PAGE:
There are also three small rain tanks whose holding capacity is limited. If it rained often in this region, the tanks would have ample opportunities to fill up. But since it only rains a few times a year at most in Southeast Kenya, the tanks mostly sit empty. The school has been unable to build anything larger because such a large construction project is an expense they can’t afford.

“Water from the current sources is unsuitable for drinking because it is salty,” said headteacher David Murathi (pictured below). “I purchase drinking water because I cannot drink this water. However, my students do not have that privilege of purchasing water and have to drink it. The water shortage also affects my agriculture students because there is insufficient water for irrigating their crops. Meals often delay because of water shortage, for instance, last term when students went back to class on empty stomachs.”

Because the students (understandably) don’t want to drink the borehole’s water, they tightly ration what little rainwater they can collect, as 19-year-old James (shown below, first in line at the borehole) explained.

“Water shortage is rampant within the school and this region at large,” James said. “As such, our classes and latrines are rarely cleaned. For instance, last term, we did not wash our classes at all. We could only sweep them and bear with [the] dust. The water in school is salty because it is derived from the borehole. Thus, we have to rely on the inadequate rainwater for drinking water.”

As James said, the water scarcity means that the school can’t properly maintain proper hygiene. This means that students and staff are more apt to get sick, which is already an issue due to students sometimes having to drink the borehole’s unsafe water. Pupils have suffered from stomachaches, diarrhea, and typhoid, which are all preventable with proper hygiene.

The school needs a more long-term, reliable solution so that the pupils can stop worrying about water and get back to learning.

Rain Tank

We will build a 104,000-liter rain tank for this school, making the others look tiny in comparison. Because of how rarely it rains in Southeastern Kenya, this tank’s large volume is designed to store as much water as possible during the seasonal rains, making more water available through the dry months. This water will benefit the students, teachers, and supplementary staff.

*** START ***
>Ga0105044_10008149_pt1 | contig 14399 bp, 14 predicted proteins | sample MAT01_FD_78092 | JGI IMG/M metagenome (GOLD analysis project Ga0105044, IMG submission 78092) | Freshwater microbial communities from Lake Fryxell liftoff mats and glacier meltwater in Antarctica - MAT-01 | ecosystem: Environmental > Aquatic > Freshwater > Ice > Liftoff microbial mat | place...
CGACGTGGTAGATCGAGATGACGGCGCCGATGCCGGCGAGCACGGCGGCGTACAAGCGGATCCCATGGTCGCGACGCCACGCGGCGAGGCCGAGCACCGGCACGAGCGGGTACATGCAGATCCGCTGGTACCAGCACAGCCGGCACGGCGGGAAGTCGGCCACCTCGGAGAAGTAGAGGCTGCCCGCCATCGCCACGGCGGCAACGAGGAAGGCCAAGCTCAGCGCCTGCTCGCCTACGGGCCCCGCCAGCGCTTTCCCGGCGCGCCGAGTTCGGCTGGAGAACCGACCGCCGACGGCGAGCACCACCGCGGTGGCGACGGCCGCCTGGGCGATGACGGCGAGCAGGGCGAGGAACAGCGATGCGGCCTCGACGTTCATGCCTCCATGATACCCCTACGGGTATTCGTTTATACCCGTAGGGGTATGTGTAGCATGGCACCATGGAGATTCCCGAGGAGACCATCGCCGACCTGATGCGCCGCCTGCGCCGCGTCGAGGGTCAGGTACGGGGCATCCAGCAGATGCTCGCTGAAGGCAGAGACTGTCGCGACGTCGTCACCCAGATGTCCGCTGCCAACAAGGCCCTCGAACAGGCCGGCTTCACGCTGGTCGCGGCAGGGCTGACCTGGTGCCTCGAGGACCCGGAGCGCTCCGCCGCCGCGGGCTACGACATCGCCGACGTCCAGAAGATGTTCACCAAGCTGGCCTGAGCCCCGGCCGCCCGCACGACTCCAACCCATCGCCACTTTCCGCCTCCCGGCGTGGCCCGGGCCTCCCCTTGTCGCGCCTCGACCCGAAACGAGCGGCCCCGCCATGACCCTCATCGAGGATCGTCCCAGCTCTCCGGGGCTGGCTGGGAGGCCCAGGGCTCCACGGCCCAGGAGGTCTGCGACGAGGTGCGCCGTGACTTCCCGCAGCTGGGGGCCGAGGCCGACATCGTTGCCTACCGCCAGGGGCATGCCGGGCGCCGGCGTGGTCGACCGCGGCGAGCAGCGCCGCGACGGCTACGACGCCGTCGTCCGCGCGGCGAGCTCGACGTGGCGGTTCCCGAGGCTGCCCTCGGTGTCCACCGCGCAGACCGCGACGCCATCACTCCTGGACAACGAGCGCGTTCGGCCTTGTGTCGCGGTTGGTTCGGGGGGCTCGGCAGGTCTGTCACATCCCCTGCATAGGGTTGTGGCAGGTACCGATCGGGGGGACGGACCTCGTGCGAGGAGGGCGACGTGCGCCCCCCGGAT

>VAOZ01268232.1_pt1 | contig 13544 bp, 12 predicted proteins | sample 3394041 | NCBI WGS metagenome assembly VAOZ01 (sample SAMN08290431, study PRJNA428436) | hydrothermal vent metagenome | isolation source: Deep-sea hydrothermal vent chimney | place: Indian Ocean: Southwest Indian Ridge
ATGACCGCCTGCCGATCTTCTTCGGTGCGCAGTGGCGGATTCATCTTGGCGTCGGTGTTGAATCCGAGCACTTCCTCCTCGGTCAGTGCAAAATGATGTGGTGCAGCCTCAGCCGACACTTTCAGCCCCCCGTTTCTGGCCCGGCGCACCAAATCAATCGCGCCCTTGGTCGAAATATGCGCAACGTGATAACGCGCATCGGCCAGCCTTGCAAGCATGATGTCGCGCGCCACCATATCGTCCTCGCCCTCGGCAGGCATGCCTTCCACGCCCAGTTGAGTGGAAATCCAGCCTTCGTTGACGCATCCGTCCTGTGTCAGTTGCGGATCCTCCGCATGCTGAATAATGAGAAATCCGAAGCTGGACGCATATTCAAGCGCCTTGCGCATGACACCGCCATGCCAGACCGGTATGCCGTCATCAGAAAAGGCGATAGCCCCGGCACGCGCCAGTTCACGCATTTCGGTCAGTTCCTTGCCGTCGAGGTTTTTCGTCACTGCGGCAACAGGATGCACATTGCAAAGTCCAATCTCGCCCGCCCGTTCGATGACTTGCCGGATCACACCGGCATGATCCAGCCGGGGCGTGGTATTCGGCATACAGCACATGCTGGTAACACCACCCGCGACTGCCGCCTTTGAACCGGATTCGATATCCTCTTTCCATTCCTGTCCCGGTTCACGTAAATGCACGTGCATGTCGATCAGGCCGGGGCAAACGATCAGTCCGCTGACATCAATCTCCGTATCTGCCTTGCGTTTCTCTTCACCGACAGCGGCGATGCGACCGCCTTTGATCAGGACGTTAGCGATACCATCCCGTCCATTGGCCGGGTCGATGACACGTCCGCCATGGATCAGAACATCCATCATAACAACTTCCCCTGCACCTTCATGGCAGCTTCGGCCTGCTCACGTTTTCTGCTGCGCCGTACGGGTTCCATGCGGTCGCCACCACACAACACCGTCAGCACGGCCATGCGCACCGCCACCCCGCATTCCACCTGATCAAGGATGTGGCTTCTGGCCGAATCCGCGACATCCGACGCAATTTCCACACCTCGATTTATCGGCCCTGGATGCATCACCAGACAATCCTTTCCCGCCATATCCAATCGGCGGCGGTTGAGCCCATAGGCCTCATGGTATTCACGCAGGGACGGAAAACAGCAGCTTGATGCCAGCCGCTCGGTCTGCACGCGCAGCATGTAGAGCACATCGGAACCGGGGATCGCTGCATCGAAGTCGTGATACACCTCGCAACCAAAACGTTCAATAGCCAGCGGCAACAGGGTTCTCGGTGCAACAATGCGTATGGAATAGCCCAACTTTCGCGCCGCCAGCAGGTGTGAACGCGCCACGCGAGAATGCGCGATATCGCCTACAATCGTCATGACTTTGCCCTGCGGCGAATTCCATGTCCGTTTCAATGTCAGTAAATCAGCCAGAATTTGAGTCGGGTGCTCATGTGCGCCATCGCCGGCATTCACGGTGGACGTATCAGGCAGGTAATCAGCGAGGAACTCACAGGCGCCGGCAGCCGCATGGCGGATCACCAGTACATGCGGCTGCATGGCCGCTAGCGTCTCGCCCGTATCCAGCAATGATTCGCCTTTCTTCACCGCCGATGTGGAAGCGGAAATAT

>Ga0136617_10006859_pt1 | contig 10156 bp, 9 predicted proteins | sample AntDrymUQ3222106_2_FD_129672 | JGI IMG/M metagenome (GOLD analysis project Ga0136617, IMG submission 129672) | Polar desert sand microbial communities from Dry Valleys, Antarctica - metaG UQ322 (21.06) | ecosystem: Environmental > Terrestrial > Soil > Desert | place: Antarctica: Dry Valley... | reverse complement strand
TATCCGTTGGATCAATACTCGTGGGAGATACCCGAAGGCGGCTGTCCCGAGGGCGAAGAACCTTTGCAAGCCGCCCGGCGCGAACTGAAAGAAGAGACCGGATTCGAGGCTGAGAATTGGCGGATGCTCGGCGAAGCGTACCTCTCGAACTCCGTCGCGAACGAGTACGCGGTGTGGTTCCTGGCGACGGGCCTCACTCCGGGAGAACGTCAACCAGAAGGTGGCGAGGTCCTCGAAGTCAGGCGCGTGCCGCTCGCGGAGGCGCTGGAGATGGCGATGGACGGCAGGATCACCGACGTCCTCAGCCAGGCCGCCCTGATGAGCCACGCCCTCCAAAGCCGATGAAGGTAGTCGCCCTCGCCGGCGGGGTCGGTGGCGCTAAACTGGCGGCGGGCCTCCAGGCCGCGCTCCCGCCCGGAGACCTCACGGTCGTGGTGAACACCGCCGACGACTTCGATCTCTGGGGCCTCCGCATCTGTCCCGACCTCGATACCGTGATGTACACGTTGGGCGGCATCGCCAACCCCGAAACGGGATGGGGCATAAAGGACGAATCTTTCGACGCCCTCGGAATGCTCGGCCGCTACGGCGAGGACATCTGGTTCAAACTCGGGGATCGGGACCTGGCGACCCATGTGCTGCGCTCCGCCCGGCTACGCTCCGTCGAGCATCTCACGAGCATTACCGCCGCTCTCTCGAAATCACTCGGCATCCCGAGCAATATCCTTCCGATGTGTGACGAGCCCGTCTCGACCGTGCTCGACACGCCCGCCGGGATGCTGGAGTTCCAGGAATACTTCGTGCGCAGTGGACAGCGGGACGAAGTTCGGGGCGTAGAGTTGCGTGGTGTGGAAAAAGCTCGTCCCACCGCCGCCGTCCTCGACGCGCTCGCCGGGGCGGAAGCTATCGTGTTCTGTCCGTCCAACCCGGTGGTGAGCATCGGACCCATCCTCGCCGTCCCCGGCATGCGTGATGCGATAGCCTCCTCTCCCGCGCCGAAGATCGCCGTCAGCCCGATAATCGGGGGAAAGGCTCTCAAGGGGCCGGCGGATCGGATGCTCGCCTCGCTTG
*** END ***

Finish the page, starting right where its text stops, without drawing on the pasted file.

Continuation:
Parents will mobilize the materials needed for construction, including sand, stones, and water. They will also lend their strength and time to help with the construction. We will complement their materials with a skilled artisan to lead the project in addition to providing the tools, lumber, metal, cement, and gutter system.

As soon as the tank has time to cure, it can begin collecting rainwater for the school’s use.

Training

We will train students and staff on sanitation, hygiene, and other topics for 1 day. Those in attendance will form a school health club that will promote good hygiene and sanitation practices both at school and at home. They will learn all of the steps to proper handwashing, how to treat water, and how to keep their environment clean. The school will also be taught how to best oversee and maintain their new rain tank and handwashing stations.

Handwashing Stations

A total of 3 handwashing stations will be installed upon the project’s completion and before training. These are 1,000-liter plastic tanks fitted with 3 taps each, allowing 9 students to wash their hands at once. The student health club and school management will be responsible for making sure the tanks are filled with water and that a cleaning agent such as soap or ash is always available.

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Project Photos


Project Type

Rainwater Catchment

Rainwater is collected off strategic areas of a roof, enters a custom guttering system (which filters out debris) and leads to a storage tank. Tanks can vary in sizes and are determined by population and average rainfall patterns. Water can be stored for months, is easily treated in the tank, and is accessible through taps. These projects are implemented at schools with proper roof lines and gutter systems to make them successful.


Contributors